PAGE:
Governments around the world are advancing their use of big data on tax, focusing heavily on tax compliance and eliminate waste. Governments are figuring out the way to analyze the huge amounts of data available on corporate and individuals to improve the tax collection system. Big Data refers to a set of data exceeding normal amounts of traditional database technology, the amount of data is so huge and diverse that it requires more advanced technology to handle the data. Big Data is characterized by the terms volume, velocity, variety, and veracity; in a more specific explanation, volume refers to the amount of data, variety refers to the different sources of data (mobile, website, etc) and as well as the formats (unstructured, structured, semi-structured, etc), velocity refers to the speed of data changing or being updated, and lastly, veracity indicates the quality of the data.
Taxation is a necessary activity to raise the revenue so the government can provide goods and services for its citizens. Let’s take a look at how big data is used by one of the top social media globally, Facebook uses big data to customize advertisements, optimize news feed, accurately promoting contents, and personalizing the best experience for every user. Originally, data scientists, policymakers, and tax experts are trying to utilize the same big data mechanism to advance the taxation system. Since every citizen and enterprise is entitled to pay tax, there’s a huge amount of data available to be collected, processed, managed, and analyzed.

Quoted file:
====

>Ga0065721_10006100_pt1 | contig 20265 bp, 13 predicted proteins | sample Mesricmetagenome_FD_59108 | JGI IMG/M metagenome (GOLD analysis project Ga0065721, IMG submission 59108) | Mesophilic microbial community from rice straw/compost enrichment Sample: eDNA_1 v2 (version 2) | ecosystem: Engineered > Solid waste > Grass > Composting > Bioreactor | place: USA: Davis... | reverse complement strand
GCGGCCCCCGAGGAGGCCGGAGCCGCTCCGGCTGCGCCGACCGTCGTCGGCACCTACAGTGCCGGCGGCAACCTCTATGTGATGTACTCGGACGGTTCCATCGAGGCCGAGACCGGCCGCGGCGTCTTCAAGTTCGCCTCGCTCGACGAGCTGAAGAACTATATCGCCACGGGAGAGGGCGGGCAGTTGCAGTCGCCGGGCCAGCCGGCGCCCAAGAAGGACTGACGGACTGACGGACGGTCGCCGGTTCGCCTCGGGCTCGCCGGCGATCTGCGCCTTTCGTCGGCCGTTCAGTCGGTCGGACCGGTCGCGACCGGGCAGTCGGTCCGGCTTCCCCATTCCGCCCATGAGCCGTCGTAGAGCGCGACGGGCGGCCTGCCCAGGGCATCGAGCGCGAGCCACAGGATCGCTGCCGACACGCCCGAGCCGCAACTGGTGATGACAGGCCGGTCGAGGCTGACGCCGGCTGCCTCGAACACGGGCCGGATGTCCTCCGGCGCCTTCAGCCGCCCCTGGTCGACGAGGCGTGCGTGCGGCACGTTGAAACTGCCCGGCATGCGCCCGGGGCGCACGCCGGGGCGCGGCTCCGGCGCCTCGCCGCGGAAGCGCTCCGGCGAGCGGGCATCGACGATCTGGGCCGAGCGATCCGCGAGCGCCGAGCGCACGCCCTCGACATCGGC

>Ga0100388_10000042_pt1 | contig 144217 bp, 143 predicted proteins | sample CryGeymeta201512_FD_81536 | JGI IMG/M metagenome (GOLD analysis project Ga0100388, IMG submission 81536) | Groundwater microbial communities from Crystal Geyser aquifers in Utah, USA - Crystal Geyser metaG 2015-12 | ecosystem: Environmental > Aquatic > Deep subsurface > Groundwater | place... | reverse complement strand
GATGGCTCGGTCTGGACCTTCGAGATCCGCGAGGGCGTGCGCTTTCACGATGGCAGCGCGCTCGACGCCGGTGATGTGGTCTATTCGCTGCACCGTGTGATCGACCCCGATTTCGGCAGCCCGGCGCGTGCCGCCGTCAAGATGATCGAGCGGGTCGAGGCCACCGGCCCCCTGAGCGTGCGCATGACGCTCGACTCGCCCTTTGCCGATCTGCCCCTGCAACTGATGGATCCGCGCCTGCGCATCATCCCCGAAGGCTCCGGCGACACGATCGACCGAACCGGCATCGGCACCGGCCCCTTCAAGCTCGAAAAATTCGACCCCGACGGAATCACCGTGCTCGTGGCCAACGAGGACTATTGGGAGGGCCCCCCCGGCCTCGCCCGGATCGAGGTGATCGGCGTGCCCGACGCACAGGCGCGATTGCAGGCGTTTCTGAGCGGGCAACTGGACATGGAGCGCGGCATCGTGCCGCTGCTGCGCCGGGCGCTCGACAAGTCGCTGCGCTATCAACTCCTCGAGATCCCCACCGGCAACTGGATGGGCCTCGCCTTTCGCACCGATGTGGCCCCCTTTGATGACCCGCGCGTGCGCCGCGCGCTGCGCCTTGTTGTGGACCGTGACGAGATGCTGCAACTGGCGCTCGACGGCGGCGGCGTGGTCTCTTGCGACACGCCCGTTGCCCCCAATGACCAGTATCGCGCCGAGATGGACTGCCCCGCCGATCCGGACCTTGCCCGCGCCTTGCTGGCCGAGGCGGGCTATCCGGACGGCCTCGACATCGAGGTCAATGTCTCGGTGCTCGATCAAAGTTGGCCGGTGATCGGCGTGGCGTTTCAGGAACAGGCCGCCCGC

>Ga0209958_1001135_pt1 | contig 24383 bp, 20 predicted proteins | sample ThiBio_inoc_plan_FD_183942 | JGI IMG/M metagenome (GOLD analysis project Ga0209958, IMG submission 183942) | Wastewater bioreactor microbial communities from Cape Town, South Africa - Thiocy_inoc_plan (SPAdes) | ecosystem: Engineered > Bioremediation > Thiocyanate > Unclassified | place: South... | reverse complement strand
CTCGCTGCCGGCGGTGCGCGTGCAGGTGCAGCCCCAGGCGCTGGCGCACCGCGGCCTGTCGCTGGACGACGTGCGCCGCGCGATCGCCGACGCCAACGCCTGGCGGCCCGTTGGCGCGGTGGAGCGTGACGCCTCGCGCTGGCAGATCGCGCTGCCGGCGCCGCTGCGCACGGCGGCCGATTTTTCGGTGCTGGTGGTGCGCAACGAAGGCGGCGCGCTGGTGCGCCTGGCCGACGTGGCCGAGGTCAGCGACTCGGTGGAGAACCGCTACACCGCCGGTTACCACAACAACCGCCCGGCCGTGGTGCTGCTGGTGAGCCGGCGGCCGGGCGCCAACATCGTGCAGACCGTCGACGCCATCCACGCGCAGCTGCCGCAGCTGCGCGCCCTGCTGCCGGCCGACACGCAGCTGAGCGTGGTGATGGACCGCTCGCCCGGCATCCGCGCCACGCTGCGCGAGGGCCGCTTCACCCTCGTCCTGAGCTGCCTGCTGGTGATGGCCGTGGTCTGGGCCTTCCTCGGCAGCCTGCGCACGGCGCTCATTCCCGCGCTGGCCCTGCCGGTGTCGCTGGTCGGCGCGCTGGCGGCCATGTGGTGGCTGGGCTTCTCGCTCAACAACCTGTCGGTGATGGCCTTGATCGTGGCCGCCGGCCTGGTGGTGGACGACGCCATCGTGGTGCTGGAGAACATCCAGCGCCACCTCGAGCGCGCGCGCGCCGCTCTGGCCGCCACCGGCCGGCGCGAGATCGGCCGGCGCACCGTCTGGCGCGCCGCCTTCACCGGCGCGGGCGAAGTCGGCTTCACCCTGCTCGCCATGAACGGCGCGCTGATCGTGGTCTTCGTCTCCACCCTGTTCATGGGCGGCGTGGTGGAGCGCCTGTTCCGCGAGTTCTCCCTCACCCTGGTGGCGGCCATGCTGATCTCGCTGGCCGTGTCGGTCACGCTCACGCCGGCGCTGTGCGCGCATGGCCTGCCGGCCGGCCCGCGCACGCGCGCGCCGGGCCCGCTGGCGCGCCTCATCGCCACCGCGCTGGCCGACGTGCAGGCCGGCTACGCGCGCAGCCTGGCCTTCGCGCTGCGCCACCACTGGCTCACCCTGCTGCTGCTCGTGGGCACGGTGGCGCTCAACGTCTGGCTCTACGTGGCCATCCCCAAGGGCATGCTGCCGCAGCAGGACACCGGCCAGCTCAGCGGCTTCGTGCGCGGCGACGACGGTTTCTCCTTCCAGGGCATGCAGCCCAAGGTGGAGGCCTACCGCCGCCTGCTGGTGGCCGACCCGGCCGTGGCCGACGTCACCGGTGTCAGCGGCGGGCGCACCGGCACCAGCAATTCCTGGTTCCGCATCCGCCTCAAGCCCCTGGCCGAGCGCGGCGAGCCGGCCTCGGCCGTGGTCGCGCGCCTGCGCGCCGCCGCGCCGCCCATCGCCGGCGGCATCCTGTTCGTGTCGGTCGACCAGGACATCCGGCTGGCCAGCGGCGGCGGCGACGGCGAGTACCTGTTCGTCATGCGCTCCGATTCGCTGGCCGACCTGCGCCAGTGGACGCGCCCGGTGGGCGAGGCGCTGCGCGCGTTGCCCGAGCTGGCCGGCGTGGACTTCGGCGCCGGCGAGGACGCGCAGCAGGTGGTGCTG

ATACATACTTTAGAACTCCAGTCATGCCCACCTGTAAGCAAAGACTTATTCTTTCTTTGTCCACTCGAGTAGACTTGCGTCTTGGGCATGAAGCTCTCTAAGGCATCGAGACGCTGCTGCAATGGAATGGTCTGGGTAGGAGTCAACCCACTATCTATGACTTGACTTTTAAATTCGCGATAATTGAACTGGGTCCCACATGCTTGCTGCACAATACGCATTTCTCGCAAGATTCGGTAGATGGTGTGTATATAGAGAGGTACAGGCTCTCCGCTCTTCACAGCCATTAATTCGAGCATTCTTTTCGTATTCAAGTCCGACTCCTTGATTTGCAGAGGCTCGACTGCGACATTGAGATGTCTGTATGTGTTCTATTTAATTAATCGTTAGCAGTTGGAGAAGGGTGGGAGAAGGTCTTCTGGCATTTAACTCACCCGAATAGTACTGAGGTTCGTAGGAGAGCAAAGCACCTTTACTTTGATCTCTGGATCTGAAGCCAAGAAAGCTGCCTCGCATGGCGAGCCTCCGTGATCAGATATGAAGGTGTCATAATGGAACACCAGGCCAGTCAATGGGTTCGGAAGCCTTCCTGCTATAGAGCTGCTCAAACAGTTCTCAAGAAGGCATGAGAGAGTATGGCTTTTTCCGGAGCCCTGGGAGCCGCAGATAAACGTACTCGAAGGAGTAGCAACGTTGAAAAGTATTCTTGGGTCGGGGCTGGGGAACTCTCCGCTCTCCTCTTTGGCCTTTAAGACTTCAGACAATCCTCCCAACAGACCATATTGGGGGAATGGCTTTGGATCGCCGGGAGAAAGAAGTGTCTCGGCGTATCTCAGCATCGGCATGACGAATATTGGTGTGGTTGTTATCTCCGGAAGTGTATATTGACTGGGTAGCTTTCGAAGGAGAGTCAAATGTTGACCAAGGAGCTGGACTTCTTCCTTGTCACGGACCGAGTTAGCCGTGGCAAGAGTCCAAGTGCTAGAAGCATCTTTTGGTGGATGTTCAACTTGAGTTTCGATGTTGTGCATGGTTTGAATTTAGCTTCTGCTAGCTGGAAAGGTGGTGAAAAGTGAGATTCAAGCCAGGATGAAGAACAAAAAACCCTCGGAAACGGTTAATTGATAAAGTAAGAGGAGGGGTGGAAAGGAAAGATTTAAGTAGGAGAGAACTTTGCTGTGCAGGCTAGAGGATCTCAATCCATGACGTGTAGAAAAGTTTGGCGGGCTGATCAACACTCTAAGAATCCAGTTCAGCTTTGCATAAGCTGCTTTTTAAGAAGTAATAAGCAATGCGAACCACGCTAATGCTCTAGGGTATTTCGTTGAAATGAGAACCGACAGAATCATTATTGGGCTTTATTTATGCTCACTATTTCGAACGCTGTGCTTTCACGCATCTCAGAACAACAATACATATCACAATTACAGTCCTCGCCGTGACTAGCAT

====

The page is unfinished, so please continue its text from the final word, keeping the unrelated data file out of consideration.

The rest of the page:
Big data for the taxation system is focused on an increasing scale, precision, advance computational potential, monitoring, and informing the evolution of tax policy. Specifically, data scientists and tax experts are working together to use tax data for two new features, insight and foresight. Insight means looking closely, analyzing it to gain understanding and visualization from existing data. Foresight means predicting the future based on existing data or commonly known as predictive analytics.